Charging your phone on a hot summer’s day emits more carbon emissions than charging your phone at any other time of year.
It’s not because the summer heat creates a thirst in your mobile device that only be quenched by accelerating the effects of climate change.
It’s because under the sweltering summer heat, everyone cranks their air conditioners to full blast — pushing electricity demand past the grid’s normal (baseload) capacity.
When electricity demand is so gargantuan that baseload capacity cannot keep up, utilities fire up their fleet of gas generators that are able to quickly supply the grid with electricity as soon as an uptick in demand is detected — but emit a copious amount of carbon dioxide in the process.
These gas plants are the reason using electricity in the summertime is so carbon intensive.
Unlike baseload power plants — which are equipped with the latest efficiency technology and keep carbon emissions to the bare minimum — gas plants operate with a single-minded focus of generating electricity as quickly as possible.
Which means they are notoriously inefficient and release an obscene amount of greenhouse gases into the air — more than 60 percent more nitrogen oxides and 40 percent more carbon dioxide than baseload power plants, according to some estimates.
To combat this, utilities across the world are offering peak shaving incentive payments to homes and businesses that voluntarily reduce energy load on the grid during peak electricity hours.
But, as per usual, Burlington, Vermont is taking the incentive program one step further.
Burlington meets blockchain
Through a combination of renewable generation, energy storage, and blockchain, it may be possible to accelerate the shift away from dirty fossil fuels towards cleaner energy sources. Historically, because of the steps involved in signing up, evaluating, changing operations, and complicated processes for compensation, only large industrial customers would participate in peak shaving. In many cases, this still looks like utilities paying large customers to turn on diesel generators.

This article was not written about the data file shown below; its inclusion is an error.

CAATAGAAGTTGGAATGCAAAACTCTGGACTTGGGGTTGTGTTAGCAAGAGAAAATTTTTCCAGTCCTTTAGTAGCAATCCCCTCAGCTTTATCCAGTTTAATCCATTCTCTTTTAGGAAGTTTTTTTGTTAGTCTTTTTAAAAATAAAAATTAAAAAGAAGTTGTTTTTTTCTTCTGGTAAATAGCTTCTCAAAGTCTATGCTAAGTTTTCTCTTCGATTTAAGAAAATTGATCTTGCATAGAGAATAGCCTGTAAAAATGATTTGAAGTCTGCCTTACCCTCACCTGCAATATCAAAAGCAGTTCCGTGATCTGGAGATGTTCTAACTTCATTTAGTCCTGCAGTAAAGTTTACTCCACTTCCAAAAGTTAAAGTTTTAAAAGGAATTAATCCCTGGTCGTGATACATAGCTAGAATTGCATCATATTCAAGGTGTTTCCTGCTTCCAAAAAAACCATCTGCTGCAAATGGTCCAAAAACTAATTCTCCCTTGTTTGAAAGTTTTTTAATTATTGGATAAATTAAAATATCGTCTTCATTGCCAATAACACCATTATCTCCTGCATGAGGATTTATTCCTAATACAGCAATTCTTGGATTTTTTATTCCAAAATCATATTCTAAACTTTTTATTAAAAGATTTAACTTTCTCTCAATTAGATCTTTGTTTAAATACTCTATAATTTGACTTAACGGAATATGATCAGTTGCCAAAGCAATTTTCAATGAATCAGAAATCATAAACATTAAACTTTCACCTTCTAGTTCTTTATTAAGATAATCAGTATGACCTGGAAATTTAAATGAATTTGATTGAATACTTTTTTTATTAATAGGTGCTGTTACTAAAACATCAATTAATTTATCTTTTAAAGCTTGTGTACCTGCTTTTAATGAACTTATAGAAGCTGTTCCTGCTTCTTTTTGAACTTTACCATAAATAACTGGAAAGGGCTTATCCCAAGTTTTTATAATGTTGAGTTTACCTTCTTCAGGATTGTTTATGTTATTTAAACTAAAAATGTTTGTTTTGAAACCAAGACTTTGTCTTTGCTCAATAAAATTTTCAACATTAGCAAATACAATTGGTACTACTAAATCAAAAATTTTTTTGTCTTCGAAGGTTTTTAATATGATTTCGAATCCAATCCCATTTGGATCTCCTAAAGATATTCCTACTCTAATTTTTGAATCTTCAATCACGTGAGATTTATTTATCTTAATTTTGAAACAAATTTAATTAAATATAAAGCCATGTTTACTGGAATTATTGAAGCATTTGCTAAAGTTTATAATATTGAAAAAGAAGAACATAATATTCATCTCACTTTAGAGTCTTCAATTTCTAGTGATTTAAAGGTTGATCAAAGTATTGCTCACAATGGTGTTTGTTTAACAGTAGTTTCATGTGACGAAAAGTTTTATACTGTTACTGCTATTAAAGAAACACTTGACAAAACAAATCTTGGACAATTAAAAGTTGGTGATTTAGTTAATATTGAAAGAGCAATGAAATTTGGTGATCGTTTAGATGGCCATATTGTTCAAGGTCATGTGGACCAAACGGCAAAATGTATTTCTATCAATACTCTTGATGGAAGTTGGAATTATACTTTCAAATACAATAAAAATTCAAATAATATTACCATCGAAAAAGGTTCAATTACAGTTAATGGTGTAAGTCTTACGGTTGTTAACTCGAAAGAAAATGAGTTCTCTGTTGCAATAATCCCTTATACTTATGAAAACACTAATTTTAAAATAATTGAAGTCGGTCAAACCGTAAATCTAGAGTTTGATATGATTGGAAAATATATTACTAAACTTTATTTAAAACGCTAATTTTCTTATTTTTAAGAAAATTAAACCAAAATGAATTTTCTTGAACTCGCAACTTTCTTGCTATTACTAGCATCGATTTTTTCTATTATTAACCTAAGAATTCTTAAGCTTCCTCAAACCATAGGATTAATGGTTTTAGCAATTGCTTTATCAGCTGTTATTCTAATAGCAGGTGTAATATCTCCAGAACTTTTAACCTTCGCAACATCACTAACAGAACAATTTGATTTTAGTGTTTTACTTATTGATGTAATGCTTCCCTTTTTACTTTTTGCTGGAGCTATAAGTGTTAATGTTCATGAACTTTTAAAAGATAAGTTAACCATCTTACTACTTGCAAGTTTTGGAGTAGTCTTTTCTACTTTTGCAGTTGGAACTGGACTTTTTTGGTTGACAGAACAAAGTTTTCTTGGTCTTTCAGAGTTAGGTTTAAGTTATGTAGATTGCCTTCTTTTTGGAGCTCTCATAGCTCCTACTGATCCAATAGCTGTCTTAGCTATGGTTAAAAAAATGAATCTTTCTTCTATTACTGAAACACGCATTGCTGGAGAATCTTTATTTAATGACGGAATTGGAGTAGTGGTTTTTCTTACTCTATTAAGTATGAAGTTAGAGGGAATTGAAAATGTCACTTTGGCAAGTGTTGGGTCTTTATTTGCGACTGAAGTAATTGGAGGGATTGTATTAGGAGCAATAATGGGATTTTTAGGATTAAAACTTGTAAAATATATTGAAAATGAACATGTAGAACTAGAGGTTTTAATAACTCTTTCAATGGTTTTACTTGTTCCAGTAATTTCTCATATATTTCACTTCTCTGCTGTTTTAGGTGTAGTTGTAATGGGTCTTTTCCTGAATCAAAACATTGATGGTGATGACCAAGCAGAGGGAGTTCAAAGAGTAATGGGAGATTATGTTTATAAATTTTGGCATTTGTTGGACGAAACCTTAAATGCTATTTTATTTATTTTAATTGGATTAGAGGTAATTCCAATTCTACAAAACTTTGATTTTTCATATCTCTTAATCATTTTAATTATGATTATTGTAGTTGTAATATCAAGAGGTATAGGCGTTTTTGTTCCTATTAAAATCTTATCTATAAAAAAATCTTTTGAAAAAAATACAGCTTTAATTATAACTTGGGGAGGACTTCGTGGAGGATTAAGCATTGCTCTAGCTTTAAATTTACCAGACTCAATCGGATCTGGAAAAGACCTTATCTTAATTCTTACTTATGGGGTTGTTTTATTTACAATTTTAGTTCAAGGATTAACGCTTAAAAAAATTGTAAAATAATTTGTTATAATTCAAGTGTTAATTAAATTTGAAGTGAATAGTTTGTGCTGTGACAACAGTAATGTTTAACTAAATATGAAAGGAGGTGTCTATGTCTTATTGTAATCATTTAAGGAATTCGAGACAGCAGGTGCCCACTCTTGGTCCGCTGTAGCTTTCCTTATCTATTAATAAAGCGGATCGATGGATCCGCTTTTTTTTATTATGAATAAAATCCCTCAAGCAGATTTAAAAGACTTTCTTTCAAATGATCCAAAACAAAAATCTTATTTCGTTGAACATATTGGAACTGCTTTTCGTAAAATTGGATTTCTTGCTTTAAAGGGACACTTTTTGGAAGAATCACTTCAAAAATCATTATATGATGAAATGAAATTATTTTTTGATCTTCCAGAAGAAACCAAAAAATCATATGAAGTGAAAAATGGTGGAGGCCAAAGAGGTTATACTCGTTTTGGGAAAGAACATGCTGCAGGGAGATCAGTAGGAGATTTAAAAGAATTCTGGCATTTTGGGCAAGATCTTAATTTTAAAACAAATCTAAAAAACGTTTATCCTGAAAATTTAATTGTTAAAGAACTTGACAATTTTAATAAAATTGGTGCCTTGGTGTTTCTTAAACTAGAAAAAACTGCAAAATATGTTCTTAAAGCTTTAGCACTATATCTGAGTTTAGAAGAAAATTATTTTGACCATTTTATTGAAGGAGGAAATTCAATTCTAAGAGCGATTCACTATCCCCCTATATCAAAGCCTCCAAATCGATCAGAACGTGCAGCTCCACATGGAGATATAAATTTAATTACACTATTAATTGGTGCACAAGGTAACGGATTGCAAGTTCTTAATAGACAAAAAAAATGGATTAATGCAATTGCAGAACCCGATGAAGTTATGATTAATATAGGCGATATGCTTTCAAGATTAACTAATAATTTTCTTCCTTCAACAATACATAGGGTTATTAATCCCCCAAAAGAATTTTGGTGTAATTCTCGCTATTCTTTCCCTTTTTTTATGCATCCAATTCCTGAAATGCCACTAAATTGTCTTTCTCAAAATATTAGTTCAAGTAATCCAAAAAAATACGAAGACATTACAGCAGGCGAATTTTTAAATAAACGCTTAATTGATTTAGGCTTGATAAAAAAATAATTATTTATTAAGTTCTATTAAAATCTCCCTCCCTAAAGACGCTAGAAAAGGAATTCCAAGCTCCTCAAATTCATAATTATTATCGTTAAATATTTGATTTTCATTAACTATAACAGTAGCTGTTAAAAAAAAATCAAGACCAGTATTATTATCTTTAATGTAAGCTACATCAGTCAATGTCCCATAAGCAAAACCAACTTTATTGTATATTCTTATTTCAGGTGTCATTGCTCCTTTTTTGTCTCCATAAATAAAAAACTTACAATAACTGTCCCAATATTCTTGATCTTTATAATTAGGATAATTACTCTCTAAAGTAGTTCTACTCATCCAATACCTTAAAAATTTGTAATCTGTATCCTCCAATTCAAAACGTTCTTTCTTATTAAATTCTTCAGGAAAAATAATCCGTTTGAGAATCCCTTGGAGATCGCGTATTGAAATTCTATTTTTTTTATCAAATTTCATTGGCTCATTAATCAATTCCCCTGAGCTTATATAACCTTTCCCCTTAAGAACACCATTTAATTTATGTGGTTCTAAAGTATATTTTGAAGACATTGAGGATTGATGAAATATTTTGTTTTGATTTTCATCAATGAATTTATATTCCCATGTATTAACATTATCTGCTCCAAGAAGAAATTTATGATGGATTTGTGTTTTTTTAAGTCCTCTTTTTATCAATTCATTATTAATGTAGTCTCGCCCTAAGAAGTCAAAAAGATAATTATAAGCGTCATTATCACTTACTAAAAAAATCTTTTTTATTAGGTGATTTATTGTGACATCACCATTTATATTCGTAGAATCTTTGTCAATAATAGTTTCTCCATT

With an eye towards streamlining the process, Burlington Electric Department is partnering with Omega Grid to integrate blockchain into their peak shaving pilot — a project that received a prestigious DEED grant from the American Public Power Association for its contribution to developing more energy efficient systems.
Omega Grid’s blockchain-powered platform enables Burlington residents participating in the program to automatically receive tokens in exchange for reducing their electricity use at designated times — essentially, paying residents to keep electricity use to a minimum when gas plants are pumping the dirtiest electricity into the grid. Omega Grid will then exchange the tokens the following month for the dollars Burlington saved.
If Burlington is able to keep its electricity demand within a moderate range during peak electricity, their utility expects to be able to reduce annual energy costs by about US $10 million. Even better, the Burlington Electric Department promises to pay customers 70% of the savings the city realizes.
How you can be part of the solution
The long-term goal of the project in Burlington is to shift energy consumption habits to be greater when the sun is shining, the wind is blowing, and reduce demand when dirty fuels are choking the atmosphere with greenhouse gas emissions.
That means that if Burlington residents turn down the AC a tad, or even just refrain from running the dishwasher until the evening, they can both reduce greenhouse gas emissions AND make money.
And for residents with a smart plug or thermostat, all they have to do is plug into the Omega Grid system to automatically determine what time they want to reduce their energy use — the smart device will do the rest.
For anyone lucky enough to live in Burlington, sign up for the program here! Make a positive impact on the planet and make some extra cash. What’s not to love?